Receiving a BA from the University of Denver with majors in biology, chemistry, and philosophy, Peter Kime began writing poems and making paintings as a way to reconcile the realities he was investigating. He was awarded a fellowship at Washington University, St. Louis, where he completed a Master of Fine Arts in 1988 and published poems in a variety of journals and magazines. While earning a second Masters in English with emphasis on the making of meaning, his own health challenges led him into a deep inquiry into spirituality, psychology, and the symbolic realm of archetypes and their relationship to well-being. Over the last 30 years, he has continued to explore these connections through art making and his work as a therapist.
Creator of Raydiant Pathways, a process using interactive images for healing and personal growth, he has both a private therapy practice and art studio-gallery in Evanston, Illinois.
"In graduate school my print making teacher asked whether I was a renderer or a mark maker. I had not heard the distinction "mark maker" before, and it came to me as a relief. I had rendered people and things over the years, and somewhat successfully, but over and over again I was drawn to explore freed up gestures as well as playing with various materials—mixing, pouring, brushing paint, shaping clay, heating and bending steel, carving wood. But I also loved what the materials themselves had to say. The edgy creep of rust across steel, the rivered hard grain of oak, paint's willingness to yield while leaving its mark fascinated me.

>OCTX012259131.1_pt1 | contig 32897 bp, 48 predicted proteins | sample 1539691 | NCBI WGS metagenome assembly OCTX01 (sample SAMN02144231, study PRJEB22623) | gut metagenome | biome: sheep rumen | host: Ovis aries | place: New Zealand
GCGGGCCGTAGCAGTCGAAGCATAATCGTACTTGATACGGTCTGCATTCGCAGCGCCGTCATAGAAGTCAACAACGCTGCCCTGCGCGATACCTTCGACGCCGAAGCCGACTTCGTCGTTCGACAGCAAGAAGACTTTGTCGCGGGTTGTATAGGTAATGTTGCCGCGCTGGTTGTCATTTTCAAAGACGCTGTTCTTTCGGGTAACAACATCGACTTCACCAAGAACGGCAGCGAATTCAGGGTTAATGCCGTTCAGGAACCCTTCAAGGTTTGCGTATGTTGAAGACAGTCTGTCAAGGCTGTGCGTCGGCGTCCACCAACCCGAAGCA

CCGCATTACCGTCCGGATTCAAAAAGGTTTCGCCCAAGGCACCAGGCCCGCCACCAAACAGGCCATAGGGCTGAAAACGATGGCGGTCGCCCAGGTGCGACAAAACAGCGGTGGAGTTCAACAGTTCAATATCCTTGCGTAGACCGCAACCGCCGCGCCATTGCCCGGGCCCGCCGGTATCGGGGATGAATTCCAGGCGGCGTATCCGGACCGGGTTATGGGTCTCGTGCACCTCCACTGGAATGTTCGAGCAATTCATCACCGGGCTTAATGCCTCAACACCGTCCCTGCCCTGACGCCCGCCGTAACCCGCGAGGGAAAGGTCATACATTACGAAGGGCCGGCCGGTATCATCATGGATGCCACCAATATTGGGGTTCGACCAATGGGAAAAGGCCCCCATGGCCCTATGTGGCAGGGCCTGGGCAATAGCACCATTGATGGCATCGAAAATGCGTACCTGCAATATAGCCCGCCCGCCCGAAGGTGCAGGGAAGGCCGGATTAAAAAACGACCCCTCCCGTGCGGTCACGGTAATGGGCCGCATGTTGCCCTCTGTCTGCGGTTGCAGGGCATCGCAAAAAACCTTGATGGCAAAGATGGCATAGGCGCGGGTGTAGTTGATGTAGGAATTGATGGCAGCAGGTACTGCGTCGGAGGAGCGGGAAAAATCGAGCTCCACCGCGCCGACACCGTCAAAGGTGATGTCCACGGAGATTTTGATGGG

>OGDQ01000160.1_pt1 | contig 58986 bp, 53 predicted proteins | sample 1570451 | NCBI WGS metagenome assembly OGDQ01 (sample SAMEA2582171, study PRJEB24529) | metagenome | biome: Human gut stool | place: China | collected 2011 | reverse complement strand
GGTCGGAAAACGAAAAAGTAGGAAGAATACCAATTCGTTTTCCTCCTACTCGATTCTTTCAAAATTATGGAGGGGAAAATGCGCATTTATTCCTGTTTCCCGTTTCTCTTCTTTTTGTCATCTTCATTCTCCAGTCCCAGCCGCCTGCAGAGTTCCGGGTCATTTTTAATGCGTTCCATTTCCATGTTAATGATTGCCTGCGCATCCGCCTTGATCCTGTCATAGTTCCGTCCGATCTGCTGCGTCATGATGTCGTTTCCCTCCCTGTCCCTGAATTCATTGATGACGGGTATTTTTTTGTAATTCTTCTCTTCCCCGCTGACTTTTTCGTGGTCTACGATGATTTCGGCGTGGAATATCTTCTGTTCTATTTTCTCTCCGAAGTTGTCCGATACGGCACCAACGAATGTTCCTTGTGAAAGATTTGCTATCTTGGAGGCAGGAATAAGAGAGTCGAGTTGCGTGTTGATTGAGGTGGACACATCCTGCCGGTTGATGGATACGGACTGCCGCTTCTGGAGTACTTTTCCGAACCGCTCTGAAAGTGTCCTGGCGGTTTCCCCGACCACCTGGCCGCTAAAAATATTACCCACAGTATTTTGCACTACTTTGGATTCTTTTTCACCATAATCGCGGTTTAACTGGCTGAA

And while I continue to write a poem or two on occasion, I find words and the syntax of language too constraining, or perhaps too linear. The immediacy and energy communicated in a splat of paint, or the difference between a broad stroke of red or a trundling drip of black captures more than ideas, or even feelings. They express something of the nature of reality outside my understanding of it. In this way I am rescued and healed by art, as the materials make demands, display essence, embody dynamics, communicate and reflect possibility as they reveal inherent beauty. For me, making art is an activity of unfolding reality. This unfolding is at times aggravating, at times thrilling, and at other times soothing. In the end, if I've managed to hang in there, an enlivening and healing alchemy occurs. Sometimes the process is over in days, sometimes weeks, sometimes months. Each finished piece is an invitation and pathway into that alchemy. I make these pieces out of love, literally. Life’s love for me, its love for all of us."